Only 1 in 10 Americans Are Financially Prepared: How Do You Stack Up?

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Whether you're saving for retirement, establishing an emergency fund, or paying down debt, financial preparedness doesn't happen overnight. It's a lifelong skill that requires practice, and unfortunately, not many Americans have mastered that skill, according to a new survey from financial institution Primerica.

In Primerica's 2019 Financial Security Monitor Insights Report, researchers asked participants about whether they engage in these five financial preparedness fundamentals:

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1. Making more than the minimum payment on credit card bills every month

2. Having $50,000 or more in life insurance coverage

3. Saving every month, regardless of amount

4. Investing some of their savings in accounts other than cash

5. Having enough savings to cover three months of expenses if the primary breadwinner lost his or her job

How many of these things have you accomplished? If you're doing all five, give yourself props, because researchers found that only one in 10 participants could say the same.

The most concerning part of the results, however, were how many people are doing very few of these things. Twenty-three percent of participants have achieved none or just one of these financial fundamentals, and a whopping 69% have done three or fewer.

If you're not doing at least some of these tasks, you could be setting yourself up for a financial disaster down the road. For example, two of the most important things on the list are saving every month and having enough savings to cover three months' worth of expenses. If you're not doing those things right now, they should be your first priority on your path to financial preparedness.

Why saving a little now beats saving more later

It's easy to put off saving for retirement, especially if money is tight. You can tell yourself that you'll just make up for it by saving more once you get that raise, start a new job, or the kids move out and you have fewer expenses to worry about. The truth, though, is that it's exponentially more difficult to rack up the same kind of savings you'd see if you had started saving earlier.

For example, say you're 30 years old with nothing saved for retirement, and you can only manage to save $100 per month. If you're earning a 7% annual rate of return on your investments, you'd have around $166,000 saved by age 65. In another scenario, say you held off on saving anything until age 45, but you started saving $300 per month. If you're still earning a 7% return, you'd have around $147,000 saved by age 65. So even though you'd be saving three times as much, it doesn't make up for getting off to a late start.

If you're struggling to find any money to set aside for retirement, take a deep dive into your budget and see where you can make cuts. You don't need to make any drastic slashes, but just trimming a few dollars here and there can make a big difference. Maybe that means using coupons at the grocery store, or designating one day per week as a "no spend day," for instance.

Also, it helps to view saving for retirement as just another necessary expense. If you tell yourself that it's OK if you don't save at least a little bit every single month, you can quickly fall into the habit of going long periods without saving anything. Instead, think of saving for retirement like paying rent or the electric bill. You can't get away with skipping rent for a month just because you can't find the money, so you shouldn't get away with not saving for retirement either. It may be tough sometimes to scrounge up something to save, but your wallet will thank you as you near retirement age.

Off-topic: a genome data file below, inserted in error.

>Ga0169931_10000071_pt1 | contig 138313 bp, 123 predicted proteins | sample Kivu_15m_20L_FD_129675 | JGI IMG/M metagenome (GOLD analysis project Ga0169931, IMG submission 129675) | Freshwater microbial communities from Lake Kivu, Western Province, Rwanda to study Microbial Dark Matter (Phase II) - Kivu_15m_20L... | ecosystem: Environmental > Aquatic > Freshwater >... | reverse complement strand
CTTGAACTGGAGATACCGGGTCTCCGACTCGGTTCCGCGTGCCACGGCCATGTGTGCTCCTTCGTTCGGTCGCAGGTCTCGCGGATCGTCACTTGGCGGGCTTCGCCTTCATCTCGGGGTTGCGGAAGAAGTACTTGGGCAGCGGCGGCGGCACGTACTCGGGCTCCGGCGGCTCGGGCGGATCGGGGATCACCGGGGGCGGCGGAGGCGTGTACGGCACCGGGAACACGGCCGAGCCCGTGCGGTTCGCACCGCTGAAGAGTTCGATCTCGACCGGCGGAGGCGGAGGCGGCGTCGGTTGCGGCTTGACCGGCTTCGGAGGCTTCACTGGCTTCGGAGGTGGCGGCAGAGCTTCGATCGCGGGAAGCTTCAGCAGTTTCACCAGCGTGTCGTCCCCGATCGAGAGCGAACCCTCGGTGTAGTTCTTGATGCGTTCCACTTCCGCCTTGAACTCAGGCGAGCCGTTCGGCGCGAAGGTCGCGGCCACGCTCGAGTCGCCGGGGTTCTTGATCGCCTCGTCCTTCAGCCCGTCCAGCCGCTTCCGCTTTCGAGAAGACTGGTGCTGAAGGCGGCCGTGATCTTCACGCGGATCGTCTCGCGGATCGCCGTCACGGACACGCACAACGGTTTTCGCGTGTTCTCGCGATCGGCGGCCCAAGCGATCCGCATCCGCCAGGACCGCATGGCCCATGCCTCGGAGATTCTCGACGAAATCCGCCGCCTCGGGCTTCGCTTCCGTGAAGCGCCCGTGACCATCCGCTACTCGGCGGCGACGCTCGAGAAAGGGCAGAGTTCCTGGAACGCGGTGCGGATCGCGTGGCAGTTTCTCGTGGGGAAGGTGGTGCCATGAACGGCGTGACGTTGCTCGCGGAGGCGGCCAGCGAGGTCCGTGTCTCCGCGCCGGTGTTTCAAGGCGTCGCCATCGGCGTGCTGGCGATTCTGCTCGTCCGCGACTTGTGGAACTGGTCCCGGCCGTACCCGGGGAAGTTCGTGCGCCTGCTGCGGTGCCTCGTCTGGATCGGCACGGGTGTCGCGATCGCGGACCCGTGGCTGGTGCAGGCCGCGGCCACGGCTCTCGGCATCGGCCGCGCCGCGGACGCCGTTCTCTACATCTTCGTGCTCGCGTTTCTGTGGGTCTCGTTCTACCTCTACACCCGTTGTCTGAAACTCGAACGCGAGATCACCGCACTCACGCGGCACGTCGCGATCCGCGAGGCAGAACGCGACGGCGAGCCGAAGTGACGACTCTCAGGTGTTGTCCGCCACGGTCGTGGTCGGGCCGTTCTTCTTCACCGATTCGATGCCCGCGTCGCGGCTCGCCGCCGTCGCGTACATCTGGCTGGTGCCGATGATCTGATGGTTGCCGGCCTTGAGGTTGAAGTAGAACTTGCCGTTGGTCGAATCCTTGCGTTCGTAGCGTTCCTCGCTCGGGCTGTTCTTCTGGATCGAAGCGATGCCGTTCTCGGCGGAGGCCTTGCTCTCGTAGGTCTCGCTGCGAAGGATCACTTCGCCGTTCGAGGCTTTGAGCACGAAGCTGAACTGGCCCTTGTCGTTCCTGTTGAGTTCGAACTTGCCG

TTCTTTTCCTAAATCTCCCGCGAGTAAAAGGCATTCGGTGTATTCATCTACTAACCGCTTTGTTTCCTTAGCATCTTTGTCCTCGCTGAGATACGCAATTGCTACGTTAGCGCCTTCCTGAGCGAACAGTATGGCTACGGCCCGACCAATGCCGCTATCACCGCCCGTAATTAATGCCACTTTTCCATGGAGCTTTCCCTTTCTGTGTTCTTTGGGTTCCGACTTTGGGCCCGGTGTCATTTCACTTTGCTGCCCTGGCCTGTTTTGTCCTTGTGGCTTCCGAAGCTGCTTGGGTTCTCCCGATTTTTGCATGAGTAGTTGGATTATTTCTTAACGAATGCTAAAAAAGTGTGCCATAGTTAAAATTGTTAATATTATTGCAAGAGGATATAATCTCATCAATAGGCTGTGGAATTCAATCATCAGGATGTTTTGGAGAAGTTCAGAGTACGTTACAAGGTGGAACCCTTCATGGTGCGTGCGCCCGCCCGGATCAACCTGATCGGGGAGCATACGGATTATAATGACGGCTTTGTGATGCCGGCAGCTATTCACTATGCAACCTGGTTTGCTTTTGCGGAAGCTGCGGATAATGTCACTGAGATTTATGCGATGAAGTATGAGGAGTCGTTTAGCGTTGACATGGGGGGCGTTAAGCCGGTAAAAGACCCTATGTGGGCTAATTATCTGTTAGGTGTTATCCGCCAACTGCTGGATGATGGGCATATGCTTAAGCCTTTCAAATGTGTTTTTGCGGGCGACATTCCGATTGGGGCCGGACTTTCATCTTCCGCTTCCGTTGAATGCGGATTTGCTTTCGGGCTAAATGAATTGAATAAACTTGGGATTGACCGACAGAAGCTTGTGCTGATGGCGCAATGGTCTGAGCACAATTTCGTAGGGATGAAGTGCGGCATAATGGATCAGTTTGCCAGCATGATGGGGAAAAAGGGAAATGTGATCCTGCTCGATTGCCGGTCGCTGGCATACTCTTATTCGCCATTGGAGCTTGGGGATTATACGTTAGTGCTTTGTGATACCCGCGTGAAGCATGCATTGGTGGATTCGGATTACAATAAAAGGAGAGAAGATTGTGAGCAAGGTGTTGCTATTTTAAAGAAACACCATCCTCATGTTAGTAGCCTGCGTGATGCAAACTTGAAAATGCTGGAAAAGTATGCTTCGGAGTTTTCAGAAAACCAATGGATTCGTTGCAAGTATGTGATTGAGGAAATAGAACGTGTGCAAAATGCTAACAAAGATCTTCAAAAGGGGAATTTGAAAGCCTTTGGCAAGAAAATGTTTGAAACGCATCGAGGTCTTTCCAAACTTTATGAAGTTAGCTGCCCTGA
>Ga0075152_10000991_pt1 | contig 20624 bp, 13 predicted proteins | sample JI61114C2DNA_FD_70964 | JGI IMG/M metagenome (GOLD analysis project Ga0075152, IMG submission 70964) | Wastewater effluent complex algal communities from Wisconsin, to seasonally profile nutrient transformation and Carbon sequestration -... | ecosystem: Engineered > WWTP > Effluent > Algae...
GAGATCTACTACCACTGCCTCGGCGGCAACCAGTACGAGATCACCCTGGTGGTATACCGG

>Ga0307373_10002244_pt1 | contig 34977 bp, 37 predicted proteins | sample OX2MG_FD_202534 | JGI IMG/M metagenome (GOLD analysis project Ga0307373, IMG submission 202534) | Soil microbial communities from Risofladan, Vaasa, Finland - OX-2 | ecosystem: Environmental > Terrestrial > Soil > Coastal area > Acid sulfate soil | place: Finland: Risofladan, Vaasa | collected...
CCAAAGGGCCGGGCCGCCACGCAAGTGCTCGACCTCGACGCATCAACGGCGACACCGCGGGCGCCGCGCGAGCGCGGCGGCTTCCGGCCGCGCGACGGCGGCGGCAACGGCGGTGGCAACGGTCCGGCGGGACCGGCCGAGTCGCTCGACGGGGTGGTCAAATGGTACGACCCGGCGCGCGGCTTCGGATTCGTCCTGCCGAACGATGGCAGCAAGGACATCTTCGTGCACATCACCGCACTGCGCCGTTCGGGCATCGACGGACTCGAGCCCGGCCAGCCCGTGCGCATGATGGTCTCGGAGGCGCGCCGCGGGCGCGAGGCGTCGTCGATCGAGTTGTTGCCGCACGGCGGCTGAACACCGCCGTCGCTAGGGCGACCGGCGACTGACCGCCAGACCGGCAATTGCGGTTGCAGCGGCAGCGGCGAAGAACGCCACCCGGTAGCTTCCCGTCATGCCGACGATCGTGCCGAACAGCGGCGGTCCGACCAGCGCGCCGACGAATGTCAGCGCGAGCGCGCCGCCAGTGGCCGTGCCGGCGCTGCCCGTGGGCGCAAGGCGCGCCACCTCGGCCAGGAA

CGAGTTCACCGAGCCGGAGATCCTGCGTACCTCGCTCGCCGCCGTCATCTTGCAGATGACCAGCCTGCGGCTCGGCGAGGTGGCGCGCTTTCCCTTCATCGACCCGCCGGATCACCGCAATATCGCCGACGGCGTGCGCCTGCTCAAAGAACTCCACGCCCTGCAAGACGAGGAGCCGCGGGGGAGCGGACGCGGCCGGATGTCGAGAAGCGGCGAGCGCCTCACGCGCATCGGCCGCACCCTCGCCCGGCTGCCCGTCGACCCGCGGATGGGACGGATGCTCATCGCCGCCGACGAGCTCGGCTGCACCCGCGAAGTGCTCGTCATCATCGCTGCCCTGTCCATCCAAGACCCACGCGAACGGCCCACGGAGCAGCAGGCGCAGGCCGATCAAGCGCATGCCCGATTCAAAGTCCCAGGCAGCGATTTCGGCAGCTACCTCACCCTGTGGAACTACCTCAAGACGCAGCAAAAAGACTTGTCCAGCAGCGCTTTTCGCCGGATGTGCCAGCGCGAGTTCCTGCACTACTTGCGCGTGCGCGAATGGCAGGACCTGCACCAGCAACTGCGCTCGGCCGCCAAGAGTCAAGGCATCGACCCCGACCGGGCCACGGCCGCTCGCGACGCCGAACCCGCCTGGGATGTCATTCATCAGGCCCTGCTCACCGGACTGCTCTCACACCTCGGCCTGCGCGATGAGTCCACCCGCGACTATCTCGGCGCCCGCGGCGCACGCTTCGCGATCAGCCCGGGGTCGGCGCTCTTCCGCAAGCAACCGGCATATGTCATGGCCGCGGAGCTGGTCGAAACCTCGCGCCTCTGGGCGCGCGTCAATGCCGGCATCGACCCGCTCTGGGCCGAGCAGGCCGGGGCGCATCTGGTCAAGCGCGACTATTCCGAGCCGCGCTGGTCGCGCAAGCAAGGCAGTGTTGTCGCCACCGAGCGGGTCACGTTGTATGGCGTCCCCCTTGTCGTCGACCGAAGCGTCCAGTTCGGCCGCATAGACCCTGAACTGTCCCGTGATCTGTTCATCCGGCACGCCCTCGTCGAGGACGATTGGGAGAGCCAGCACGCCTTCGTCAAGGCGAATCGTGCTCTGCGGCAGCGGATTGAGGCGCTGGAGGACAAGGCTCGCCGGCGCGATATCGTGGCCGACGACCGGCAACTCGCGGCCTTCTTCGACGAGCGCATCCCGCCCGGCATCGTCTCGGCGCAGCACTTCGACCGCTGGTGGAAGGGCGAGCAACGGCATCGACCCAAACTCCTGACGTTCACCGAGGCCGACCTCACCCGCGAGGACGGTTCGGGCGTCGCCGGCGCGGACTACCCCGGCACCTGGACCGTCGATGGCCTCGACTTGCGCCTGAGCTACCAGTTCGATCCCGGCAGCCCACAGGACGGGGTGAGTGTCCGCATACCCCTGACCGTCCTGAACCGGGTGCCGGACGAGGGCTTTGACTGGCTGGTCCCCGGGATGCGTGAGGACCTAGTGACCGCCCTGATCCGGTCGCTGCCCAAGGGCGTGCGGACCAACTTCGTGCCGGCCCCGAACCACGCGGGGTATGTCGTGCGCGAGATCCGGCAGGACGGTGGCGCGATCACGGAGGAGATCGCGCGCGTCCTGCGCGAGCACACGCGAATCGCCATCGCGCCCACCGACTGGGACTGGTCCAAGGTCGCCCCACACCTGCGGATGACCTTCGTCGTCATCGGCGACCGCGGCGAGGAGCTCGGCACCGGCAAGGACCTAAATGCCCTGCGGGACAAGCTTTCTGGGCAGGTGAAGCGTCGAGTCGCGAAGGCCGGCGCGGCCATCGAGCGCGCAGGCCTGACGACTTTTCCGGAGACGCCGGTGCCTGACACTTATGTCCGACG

Keep your retirement savings strong with an emergency fund

Once you begin saving for retirement, don't touch that money. If you use your retirement fund like a savings account you can pull from whenever you need a little extra cash, you're not doing yourself any favors.

A quarter of American households say they've withdrawn money from their 401(k) for non-retirement needs, and of those who cashed out their entire balance, 75% did so because they were facing basic money management problems, according to a survey from HelloWallet. Also, considering the fact that 40% of people don't have enough cash to cover a $400 expense, according to the Federal Reserve Board, it's no surprise that people turn to their retirement fund when an unexpected cost pops up.

That's why it's crucial to have an emergency fund to cover everything from unexpected costs to job losses. Ideally, you'll have enough to cover three to six months' worth of expenses, so if you lose your job or your car starts making a funny noise, you won't need to pull from your retirement fund just to make ends meet.

Yes, it's another area where you'll need to save -- and if you're still struggling to come up with something to put toward retirement each month, it may seem impossible to establish an emergency fund on top of that. But unlike saving for retirement (which takes decades), you can usually save up enough for an emergency fund within a year or so. So even if you need to make some drastic cuts in certain areas of your budget to put money toward retirement and an emergency fund, just know that it's a temporary sacrifice until that fund is big and strong.

When money is tight, you may feel like you're making it through one day at a time. But if you don't prepare for the future, an unexpected expense can wipe out all your hard work, and you may end up working the rest of your life. Instead, start taking steps now to become more financially prepared for anything that comes your way.

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Katie Brockman has no position in any of the stocks mentioned. The Motley Fool has no position in any of the stocks mentioned. The Motley Fool has a disclosure policy.